Benedetto da Maiano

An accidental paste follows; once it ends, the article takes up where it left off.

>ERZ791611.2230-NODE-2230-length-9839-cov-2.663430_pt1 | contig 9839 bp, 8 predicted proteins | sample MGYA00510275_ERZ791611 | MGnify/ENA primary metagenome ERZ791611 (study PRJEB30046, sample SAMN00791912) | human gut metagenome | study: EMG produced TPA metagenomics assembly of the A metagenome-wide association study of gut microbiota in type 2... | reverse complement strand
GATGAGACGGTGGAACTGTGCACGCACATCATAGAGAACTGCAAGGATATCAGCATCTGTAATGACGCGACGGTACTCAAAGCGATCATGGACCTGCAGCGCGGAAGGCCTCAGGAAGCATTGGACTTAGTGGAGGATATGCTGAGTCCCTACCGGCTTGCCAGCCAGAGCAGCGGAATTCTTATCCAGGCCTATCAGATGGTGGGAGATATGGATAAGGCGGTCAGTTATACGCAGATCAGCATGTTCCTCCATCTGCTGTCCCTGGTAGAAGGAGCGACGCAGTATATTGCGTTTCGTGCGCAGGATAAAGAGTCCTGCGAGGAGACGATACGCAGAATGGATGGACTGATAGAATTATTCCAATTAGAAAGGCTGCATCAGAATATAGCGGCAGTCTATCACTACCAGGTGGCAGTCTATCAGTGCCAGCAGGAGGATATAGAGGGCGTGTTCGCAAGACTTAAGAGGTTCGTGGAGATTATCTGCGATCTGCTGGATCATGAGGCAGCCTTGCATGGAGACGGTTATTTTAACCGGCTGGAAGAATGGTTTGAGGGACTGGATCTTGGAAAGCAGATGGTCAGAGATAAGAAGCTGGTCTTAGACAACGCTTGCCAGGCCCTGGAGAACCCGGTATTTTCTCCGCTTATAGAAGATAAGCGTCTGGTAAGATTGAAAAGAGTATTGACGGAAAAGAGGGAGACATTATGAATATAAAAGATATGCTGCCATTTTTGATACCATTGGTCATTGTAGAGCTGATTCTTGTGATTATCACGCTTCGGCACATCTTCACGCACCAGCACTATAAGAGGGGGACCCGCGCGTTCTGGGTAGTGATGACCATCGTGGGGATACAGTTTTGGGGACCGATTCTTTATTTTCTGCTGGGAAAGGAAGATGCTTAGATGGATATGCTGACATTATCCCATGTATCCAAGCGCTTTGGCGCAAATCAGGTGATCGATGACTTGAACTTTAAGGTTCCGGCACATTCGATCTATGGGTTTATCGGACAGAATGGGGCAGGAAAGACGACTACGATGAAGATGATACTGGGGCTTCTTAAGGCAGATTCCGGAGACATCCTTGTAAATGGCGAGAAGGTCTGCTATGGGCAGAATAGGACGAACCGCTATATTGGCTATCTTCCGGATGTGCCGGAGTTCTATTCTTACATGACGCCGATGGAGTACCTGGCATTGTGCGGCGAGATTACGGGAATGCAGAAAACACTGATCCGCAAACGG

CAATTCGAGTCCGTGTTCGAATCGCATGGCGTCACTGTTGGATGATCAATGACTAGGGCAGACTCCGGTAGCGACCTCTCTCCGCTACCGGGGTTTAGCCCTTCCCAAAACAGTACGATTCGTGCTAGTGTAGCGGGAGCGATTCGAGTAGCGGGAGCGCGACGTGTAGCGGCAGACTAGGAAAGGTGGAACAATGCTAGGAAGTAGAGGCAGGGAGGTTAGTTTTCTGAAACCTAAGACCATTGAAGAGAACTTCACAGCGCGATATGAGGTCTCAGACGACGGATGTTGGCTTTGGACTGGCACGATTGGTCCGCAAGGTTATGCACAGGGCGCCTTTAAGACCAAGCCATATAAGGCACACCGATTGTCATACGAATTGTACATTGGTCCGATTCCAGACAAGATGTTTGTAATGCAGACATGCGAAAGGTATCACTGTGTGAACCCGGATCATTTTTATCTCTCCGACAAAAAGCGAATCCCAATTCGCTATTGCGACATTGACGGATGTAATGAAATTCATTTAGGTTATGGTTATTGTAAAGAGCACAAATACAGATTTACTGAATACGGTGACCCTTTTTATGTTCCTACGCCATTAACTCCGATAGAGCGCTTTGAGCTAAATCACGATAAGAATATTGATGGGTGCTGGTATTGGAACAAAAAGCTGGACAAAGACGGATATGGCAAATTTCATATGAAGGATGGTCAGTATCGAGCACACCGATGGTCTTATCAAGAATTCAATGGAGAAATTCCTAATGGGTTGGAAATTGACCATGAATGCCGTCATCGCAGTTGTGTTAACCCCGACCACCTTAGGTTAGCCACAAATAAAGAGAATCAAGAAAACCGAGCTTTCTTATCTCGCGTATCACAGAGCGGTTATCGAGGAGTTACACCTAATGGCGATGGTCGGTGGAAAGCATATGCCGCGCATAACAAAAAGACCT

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This large (life-sized) crucifix was made for a hospital, the Ospedale di Santa Fina in San Gimignano, possibly for the men's infirmary, as inventories seem to confirm its longtime placement there. In such hospitals and at home, the sick and dying performed devotions using crucifixes, both small hand-held ones and larger mounted examples, contemplating Christ's suffering and praying for salvation. When this crucifix was rediscovered in a nearby convent in the twentieth century, it had been covered with dark paint, in imitation of bronze. The work was cleaned, revealing the original polychromy, and after restoration (particularly extensive in the heavily damaged loincloth), it was moved to its current location, the Museo Civico in San Gimignano. The body and legs of the figure are made from one piece of wood (probably linden), hollowed from the back to avoid cracking, with additional pieces added for the projecting head, feet, and arms (attached with dovetail joints). The loincloth is a piece of fabric dipped in gesso and wrapped around the hips. The very delicate polychromy, which includes individual hairs painted on the shoulders, in the armpits, and above the loincloth, is relatively well preserved. The work has been assigned on the basis of style to Benedetto da Maiano in c. 1490. Benedetto was active in San Gimignano in these years and was particularly known for his beautiful wooden crucifixes, in addition to his works in marble and other media. The lyrical loveliness of the face and body are typical of his works. Holes in the head indicate that the figure probably had a halo and certainly had a crown of thorns, both now lost. Two holes in the would in the side may indicate that an ex voto was attached to the wound. Photograph(s) licensed under a Creative Commons Attribution 4.0 International License.